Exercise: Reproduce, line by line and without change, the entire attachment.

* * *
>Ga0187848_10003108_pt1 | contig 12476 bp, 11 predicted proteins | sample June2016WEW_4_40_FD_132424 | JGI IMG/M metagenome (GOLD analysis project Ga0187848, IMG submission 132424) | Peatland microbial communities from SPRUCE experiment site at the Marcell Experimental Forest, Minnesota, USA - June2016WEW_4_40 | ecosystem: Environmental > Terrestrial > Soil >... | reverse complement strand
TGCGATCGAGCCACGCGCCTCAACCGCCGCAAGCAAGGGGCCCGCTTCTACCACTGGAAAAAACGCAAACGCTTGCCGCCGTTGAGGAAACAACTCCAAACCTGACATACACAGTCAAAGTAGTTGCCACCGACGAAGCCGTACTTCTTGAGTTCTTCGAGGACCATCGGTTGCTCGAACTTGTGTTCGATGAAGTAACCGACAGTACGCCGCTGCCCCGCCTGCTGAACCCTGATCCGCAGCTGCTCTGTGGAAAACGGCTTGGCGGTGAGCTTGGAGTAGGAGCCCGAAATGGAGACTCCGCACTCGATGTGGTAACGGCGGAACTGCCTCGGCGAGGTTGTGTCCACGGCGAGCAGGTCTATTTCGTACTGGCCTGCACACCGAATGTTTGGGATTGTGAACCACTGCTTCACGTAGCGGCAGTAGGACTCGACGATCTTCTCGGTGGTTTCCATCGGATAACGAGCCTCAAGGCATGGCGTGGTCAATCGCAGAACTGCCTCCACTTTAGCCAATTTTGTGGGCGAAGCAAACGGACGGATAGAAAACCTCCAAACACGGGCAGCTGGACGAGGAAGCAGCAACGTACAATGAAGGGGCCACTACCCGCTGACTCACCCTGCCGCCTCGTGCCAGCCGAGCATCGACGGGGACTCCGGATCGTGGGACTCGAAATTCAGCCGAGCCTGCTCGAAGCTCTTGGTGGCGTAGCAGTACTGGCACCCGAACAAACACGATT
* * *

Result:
>Ga0187848_10003108_pt1 | contig 12476 bp, 11 predicted proteins | sample June2016WEW_4_40_FD_132424 | JGI IMG/M metagenome (GOLD analysis project Ga0187848, IMG submission 132424) | Peatland microbial communities from SPRUCE experiment site at the Marcell Experimental Forest, Minnesota, USA - June2016WEW_4_40 | ecosystem: Environmental > Terrestrial > Soil >... | reverse complement strand
TGCGATCGAGCCACGCGCCTCAACCGCCGCAAGCAAGGGGCCCGCTTCTACCACTGGAAAAAACGCAAACGCTTGCCGCCGTTGAGGAAACAACTCCAAACCTGACATACACAGTCAAAGTAGTTGCCACCGACGAAGCCGTACTTCTTGAGTTCTTCGAGGACCATCGGTTGCTCGAACTTGTGTTCGATGAAGTAACCGACAGTACGCCGCTGCCCCGCCTGCTGAACCCTGATCCGCAGCTGCTCTGTGGAAAACGGCTTGGCGGTGAGCTTGGAGTAGGAGCCCGAAATGGAGACTCCGCACTCGATGTGGTAACGGCGGAACTGCCTCGGCGAGGTTGTGTCCACGGCGAGCAGGTCTATTTCGTACTGGCCTGCACACCGAATGTTTGGGATTGTGAACCACTGCTTCACGTAGCGGCAGTAGGACTCGACGATCTTCTCGGTGGTTTCCATCGGATAACGAGCCTCAAGGCATGGCGTGGTCAATCGCAGAACTGCCTCCACTTTAGCCAATTTTGTGGGCGAAGCAAACGGACGGATAGAAAACCTCCAAACACGGGCAGCTGGACGAGGAAGCAGCAACGTACAATGAAGGGGCCACTACCCGCTGACTCACCCTGCCGCCTCGTGCCAGCCGAGCATCGACGGGGACTCCGGATCGTGGGACTCGAAATTCAGCCGAGCCTGCTCGAAGCTCTTGGTGGCGTAGCAGTACTGGCACCCGAACAAACACGATT